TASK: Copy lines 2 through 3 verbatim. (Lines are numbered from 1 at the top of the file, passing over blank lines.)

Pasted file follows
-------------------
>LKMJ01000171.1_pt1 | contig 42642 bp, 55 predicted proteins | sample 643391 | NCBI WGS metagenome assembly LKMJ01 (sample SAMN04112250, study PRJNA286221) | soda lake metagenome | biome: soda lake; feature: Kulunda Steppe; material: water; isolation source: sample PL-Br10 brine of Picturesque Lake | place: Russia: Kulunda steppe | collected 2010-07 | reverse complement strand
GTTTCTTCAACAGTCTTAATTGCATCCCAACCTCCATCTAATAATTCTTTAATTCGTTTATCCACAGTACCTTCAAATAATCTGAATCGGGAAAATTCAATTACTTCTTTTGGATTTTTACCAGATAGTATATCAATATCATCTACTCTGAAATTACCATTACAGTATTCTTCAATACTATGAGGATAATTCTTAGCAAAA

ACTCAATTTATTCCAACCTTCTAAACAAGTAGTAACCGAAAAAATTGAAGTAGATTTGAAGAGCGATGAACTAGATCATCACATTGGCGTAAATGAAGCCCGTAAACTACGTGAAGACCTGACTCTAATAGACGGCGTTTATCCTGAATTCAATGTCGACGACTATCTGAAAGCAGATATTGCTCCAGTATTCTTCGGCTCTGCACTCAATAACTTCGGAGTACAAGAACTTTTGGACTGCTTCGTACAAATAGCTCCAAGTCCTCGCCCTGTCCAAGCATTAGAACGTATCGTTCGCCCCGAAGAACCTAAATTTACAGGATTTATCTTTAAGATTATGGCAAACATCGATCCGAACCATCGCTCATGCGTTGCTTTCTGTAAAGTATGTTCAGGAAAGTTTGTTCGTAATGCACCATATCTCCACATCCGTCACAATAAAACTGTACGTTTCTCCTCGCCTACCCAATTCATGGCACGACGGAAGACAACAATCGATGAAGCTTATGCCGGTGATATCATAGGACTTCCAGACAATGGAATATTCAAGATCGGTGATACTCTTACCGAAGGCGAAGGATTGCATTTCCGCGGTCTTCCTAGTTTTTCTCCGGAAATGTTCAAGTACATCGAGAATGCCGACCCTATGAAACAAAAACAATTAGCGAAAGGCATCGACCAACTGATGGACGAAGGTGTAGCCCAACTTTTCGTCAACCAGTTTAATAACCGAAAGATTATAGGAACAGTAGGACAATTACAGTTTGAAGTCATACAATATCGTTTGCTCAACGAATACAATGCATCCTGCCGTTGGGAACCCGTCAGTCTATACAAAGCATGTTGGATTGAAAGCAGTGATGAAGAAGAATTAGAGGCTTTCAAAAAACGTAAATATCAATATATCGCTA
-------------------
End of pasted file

GTTTCTTCAACAGTCTTAATTGCATCCCAACCTCCATCTAATAATTCTTTAATTCGTTTATCCACAGTACCTTCAAATAATCTGAATCGGGAAAATTCAATTACTTCTTTTGGATTTTTACCAGATAGTATATCAATATCATCTACTCTGAAATTACCATTACAGTATTCTTCAATACTATGAGGATAATTCTTAGCAAAA

ACTCAATTTATTCCAACCTTCTAAACAAGTAGTAACCGAAAAAATTGAAGTAGATTTGAAGAGCGATGAACTAGATCATCACATTGGCGTAAATGAAGCCCGTAAACTACGTGAAGACCTGACTCTAATAGACGGCGTTTATCCTGAATTCAATGTCGACGACTATCTGAAAGCAGATATTGCTCCAGTATTCTTCGGCTCTGCACTCAATAACTTCGGAGTACAAGAACTTTTGGACTGCTTCGTACAAATAGCTCCAAGTCCTCGCCCTGTCCAAGCATTAGAACGTATCGTTCGCCCCGAAGAACCTAAATTTACAGGATTTATCTTTAAGATTATGGCAAACATCGATCCGAACCATCGCTCATGCGTTGCTTTCTGTAAAGTATGTTCAGGAAAGTTTGTTCGTAATGCACCATATCTCCACATCCGTCACAATAAAACTGTACGTTTCTCCTCGCCTACCCAATTCATGGCACGACGGAAGACAACAATCGATGAAGCTTATGCCGGTGATATCATAGGACTTCCAGACAATGGAATATTCAAGATCGGTGATACTCTTACCGAAGGCGAAGGATTGCATTTCCGCGGTCTTCCTAGTTTTTCTCCGGAAATGTTCAAGTACATCGAGAATGCCGACCCTATGAAACAAAAACAATTAGCGAAAGGCATCGACCAACTGATGGACGAAGGTGTAGCCCAACTTTTCGTCAACCAGTTTAATAACCGAAAGATTATAGGAACAGTAGGACAATTACAGTTTGAAGTCATACAATATCGTTTGCTCAACGAATACAATGCATCCTGCCGTTGGGAACCCGTCAGTCTATACAAAGCATGTTGGATTGAAAGCAGTGATGAAGAAGAATTAGAGGCTTTCAAAAAACGTAAATATCAATATATCGCTA